Obama Arctic Plan Falls Short Says Treadwell
February 12, 2014
"The White House plan does not move us toward more certainty on development,” Treadwell said. “Arctic offshore oil and gas development is occurring, just not in the U.S. You’d think we would have figured out how to offer certainty to investors by now.”
Treadwell said he is especially surprised the federal government wants a new study on the Trans-Alaska Pipeline. The 32-page Implementation Plan on the National Strategy for the Arctic, released in January, calls for "an assessment of the capacity and integrity of the Trans-Alaska Pipeline System and technological information needed to pursue a regionally tailored approach for potential future offshore leasing by the end of 2016.”
"I can answer that question right now,” said Treadwell. “The integrity of the Alaska pipeline is just fine, but it’s running one-quarter full. We know what the capacity of TAPS is. We should be talking about ways to fill it, not study it.”
Treadwell told conference participants that he's frustrated, but remains optimistic about Alaska’s future as an Arctic oil and gas producing area.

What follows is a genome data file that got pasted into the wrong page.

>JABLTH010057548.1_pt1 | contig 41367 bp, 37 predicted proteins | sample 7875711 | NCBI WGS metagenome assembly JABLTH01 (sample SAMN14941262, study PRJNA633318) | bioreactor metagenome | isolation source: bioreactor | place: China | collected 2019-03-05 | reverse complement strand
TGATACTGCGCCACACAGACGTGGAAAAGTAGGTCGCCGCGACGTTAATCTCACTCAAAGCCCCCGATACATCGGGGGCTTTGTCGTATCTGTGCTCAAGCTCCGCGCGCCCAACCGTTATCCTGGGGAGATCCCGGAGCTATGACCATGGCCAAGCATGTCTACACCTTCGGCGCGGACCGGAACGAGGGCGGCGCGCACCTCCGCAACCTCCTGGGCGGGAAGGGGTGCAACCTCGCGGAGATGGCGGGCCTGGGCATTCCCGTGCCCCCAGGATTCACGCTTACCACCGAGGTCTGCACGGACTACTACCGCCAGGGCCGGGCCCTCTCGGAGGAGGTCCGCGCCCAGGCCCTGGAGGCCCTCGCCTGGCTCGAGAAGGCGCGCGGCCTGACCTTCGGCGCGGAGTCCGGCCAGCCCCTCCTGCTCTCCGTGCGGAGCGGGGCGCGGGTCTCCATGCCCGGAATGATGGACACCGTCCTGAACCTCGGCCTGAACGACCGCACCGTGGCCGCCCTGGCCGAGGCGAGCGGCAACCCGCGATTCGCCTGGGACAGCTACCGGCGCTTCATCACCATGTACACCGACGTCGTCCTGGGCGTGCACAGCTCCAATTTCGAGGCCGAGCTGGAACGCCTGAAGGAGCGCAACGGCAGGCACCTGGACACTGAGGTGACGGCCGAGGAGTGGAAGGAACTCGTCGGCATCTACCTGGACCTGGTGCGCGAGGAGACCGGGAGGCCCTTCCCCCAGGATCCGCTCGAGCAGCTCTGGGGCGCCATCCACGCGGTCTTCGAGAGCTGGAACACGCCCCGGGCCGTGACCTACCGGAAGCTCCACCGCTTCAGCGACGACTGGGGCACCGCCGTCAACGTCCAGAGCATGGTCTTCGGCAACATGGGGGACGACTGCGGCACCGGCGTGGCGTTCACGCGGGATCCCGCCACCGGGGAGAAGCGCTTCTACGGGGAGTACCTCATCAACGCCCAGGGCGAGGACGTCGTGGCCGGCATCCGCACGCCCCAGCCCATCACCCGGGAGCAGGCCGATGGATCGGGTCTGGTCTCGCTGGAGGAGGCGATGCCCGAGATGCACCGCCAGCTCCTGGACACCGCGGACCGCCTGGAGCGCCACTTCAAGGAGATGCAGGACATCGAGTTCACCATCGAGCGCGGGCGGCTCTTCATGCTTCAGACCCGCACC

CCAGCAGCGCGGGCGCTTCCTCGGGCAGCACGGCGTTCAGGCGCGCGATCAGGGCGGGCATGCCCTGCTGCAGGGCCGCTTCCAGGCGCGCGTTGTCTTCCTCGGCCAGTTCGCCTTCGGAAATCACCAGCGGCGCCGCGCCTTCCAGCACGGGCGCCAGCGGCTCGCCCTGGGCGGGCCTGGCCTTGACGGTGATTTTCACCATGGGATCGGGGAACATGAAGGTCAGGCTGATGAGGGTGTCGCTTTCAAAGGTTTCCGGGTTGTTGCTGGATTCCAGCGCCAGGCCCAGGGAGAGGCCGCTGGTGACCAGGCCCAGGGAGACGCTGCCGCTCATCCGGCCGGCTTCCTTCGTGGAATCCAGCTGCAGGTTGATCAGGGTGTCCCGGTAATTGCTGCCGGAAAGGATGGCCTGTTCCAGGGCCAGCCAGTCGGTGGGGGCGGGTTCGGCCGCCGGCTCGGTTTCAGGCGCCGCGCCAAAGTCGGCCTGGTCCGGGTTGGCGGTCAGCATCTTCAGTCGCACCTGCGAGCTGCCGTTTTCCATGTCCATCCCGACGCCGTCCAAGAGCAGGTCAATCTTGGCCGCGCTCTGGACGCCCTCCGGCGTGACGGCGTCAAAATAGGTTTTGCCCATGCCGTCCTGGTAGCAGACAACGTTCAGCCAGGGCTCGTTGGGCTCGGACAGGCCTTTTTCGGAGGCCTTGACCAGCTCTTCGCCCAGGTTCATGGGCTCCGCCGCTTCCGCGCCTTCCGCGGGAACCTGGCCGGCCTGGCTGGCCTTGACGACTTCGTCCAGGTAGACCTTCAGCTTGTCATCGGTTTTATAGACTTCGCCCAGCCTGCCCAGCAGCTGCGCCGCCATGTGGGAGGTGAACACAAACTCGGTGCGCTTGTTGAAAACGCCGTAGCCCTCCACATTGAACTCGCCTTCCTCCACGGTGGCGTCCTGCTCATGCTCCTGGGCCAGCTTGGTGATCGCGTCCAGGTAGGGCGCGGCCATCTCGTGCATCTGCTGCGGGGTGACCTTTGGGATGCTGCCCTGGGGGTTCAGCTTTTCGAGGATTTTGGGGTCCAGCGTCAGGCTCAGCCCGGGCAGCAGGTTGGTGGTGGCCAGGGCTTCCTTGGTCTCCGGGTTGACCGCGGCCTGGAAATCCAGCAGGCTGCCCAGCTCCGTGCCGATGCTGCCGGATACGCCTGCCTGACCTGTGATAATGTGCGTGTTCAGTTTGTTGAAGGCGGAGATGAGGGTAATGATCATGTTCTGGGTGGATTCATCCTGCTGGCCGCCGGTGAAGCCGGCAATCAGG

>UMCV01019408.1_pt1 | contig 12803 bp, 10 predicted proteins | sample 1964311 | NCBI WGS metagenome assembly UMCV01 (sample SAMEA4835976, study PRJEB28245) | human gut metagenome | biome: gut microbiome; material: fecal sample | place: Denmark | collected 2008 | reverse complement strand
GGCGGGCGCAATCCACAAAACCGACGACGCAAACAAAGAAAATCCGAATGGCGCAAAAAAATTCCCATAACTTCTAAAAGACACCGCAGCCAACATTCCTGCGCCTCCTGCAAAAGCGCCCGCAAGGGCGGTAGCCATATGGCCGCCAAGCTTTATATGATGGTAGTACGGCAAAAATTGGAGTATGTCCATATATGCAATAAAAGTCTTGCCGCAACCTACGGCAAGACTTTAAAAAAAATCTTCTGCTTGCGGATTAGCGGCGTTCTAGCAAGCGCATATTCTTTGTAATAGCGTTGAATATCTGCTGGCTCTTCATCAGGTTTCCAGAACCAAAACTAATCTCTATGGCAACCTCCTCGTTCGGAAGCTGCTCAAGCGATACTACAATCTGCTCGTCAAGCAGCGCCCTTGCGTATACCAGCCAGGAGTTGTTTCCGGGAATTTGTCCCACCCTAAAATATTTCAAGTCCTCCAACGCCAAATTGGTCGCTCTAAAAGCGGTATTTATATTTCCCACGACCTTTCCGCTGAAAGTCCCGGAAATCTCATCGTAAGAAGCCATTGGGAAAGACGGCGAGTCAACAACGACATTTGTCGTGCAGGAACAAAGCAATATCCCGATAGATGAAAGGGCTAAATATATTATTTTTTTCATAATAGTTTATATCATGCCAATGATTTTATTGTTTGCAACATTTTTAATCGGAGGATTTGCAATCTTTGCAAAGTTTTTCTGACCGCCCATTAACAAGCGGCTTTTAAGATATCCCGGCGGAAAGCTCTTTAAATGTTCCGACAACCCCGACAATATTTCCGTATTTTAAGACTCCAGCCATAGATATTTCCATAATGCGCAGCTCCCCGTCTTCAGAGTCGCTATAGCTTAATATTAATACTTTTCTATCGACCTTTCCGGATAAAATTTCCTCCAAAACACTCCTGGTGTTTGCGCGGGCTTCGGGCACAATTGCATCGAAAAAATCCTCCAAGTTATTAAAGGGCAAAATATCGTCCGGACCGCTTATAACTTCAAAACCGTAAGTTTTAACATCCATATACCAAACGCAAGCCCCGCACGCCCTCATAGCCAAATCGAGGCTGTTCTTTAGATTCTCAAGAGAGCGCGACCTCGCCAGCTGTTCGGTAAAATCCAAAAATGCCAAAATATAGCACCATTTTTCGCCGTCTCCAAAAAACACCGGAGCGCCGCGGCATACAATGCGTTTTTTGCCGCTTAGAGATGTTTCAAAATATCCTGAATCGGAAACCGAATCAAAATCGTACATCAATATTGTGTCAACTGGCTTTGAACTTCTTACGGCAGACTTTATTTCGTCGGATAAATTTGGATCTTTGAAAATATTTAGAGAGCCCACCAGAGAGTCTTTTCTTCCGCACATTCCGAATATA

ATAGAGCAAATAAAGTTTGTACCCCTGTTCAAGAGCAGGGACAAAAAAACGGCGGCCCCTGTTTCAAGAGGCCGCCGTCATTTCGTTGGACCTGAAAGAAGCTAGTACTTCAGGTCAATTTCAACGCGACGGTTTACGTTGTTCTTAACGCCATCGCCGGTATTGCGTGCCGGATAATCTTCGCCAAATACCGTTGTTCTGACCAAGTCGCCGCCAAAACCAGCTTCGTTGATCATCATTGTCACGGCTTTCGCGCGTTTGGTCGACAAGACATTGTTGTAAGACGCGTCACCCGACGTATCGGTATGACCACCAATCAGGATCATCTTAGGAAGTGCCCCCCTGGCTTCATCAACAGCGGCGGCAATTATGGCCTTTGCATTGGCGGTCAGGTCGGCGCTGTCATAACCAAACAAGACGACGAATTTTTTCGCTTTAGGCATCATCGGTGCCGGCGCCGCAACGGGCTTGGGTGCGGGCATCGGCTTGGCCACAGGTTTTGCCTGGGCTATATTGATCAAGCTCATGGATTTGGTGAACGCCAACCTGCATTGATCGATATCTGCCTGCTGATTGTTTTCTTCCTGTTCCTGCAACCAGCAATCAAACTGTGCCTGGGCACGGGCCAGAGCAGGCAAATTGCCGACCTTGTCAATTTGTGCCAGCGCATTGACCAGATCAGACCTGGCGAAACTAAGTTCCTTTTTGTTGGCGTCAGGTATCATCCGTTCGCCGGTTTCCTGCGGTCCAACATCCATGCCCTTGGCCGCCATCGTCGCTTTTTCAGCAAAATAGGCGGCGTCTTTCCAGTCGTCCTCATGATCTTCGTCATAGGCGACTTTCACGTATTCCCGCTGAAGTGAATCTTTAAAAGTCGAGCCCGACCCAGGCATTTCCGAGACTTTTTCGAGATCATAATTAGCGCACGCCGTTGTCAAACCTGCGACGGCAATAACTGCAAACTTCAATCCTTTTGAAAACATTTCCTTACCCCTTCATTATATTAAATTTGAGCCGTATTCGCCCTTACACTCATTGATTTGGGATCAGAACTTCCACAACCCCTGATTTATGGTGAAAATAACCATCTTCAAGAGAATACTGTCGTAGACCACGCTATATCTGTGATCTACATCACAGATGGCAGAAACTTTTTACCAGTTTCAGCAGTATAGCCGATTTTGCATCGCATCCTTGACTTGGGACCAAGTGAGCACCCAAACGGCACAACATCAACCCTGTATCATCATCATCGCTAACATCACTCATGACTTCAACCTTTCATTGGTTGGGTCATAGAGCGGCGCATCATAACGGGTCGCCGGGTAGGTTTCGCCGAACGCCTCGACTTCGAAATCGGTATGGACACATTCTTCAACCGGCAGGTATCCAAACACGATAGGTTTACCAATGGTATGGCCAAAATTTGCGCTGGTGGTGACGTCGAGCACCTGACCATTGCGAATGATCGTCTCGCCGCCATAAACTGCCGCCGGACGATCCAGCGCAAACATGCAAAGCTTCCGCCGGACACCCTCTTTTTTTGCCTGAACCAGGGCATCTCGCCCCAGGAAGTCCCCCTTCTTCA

"We have to keep our eye on the prize and work together to solve the problems,” Treadwell said. “This is a huge emerging market. Bring investment, and that means jobs.”
Treadwell identified three potential areas of cooperation in the Arctic Council under Canada’s current chairmanship: helping Arctic nations attract investment, providing marine safety to vessels transiting the greater Arctic Ocean, and ensuring access throughout the Arctic for research.
The three-day conference in Houston brings together experts from around the world in offshore oil and gas technology.
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